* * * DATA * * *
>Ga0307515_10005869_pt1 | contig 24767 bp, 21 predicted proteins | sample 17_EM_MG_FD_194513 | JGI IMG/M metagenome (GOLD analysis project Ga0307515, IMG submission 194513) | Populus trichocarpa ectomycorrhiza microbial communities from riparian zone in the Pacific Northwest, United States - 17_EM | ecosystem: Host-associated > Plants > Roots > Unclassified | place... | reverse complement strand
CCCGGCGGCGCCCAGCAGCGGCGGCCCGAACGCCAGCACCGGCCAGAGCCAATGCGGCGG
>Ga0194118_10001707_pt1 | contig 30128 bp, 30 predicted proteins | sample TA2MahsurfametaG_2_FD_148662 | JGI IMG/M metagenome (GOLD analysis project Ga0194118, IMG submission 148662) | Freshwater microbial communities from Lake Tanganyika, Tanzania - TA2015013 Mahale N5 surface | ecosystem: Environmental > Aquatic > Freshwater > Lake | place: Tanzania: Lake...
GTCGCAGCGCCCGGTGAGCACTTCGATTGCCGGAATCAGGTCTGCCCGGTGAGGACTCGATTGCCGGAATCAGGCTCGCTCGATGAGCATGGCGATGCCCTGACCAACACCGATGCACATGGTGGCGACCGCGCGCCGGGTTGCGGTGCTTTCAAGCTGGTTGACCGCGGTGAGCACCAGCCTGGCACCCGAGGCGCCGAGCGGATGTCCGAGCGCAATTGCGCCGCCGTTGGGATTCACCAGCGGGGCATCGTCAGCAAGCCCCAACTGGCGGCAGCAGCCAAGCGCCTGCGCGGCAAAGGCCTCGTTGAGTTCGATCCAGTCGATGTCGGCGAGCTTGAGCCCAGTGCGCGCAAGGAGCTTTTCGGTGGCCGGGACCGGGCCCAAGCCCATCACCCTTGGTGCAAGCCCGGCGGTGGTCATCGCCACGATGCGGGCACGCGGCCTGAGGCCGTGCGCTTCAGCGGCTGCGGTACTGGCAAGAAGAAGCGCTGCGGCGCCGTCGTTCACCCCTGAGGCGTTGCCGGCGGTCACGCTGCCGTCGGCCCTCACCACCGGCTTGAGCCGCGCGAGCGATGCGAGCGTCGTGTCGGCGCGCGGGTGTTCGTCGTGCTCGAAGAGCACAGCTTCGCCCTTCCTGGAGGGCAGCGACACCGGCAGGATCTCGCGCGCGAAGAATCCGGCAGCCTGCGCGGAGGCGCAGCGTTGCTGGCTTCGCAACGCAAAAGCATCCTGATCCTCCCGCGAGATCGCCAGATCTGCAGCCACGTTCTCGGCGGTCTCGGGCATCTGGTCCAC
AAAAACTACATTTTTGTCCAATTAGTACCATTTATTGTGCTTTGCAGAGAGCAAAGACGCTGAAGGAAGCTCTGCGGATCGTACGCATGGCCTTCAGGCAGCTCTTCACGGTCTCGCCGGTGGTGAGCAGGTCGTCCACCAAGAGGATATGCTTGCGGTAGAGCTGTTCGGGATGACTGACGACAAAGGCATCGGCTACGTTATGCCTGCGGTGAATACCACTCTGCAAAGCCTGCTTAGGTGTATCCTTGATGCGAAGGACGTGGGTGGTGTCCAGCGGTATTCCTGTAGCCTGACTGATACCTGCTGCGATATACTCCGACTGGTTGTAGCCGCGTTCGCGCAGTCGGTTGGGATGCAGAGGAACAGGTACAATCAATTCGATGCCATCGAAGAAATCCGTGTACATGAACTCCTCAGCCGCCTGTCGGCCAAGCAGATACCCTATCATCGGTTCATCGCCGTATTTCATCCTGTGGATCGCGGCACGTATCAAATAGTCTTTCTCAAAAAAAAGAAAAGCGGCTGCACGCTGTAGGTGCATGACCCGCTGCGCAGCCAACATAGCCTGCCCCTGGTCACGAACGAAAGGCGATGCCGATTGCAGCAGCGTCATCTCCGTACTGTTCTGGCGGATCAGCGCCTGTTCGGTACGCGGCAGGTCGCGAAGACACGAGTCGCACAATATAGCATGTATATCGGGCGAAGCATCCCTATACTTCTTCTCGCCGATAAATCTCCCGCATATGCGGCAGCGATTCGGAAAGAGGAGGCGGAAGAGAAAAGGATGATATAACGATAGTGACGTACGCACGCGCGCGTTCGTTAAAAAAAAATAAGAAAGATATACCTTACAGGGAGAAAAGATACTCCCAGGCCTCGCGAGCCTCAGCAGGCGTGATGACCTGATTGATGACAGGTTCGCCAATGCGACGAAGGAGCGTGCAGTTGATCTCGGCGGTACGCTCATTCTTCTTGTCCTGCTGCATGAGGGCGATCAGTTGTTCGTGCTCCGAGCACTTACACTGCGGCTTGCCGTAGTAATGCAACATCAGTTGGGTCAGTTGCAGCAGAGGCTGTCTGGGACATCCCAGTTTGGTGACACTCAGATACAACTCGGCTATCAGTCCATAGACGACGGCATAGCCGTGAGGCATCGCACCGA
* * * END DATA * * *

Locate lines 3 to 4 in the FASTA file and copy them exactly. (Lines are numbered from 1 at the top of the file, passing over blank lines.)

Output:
>Ga0194118_10001707_pt1 | contig 30128 bp, 30 predicted proteins | sample TA2MahsurfametaG_2_FD_148662 | JGI IMG/M metagenome (GOLD analysis project Ga0194118, IMG submission 148662) | Freshwater microbial communities from Lake Tanganyika, Tanzania - TA2015013 Mahale N5 surface | ecosystem: Environmental > Aquatic > Freshwater > Lake | place: Tanzania: Lake...
GTCGCAGCGCCCGGTGAGCACTTCGATTGCCGGAATCAGGTCTGCCCGGTGAGGACTCGATTGCCGGAATCAGGCTCGCTCGATGAGCATGGCGATGCCCTGACCAACACCGATGCACATGGTGGCGACCGCGCGCCGGGTTGCGGTGCTTTCAAGCTGGTTGACCGCGGTGAGCACCAGCCTGGCACCCGAGGCGCCGAGCGGATGTCCGAGCGCAATTGCGCCGCCGTTGGGATTCACCAGCGGGGCATCGTCAGCAAGCCCCAACTGGCGGCAGCAGCCAAGCGCCTGCGCGGCAAAGGCCTCGTTGAGTTCGATCCAGTCGATGTCGGCGAGCTTGAGCCCAGTGCGCGCAAGGAGCTTTTCGGTGGCCGGGACCGGGCCCAAGCCCATCACCCTTGGTGCAAGCCCGGCGGTGGTCATCGCCACGATGCGGGCACGCGGCCTGAGGCCGTGCGCTTCAGCGGCTGCGGTACTGGCAAGAAGAAGCGCTGCGGCGCCGTCGTTCACCCCTGAGGCGTTGCCGGCGGTCACGCTGCCGTCGGCCCTCACCACCGGCTTGAGCCGCGCGAGCGATGCGAGCGTCGTGTCGGCGCGCGGGTGTTCGTCGTGCTCGAAGAGCACAGCTTCGCCCTTCCTGGAGGGCAGCGACACCGGCAGGATCTCGCGCGCGAAGAATCCGGCAGCCTGCGCGGAGGCGCAGCGTTGCTGGCTTCGCAACGCAAAAGCATCCTGATCCTCCCGCGAGATCGCCAGATCTGCAGCCACGTTCTCGGCGGTCTCGGGCATCTGGTCCAC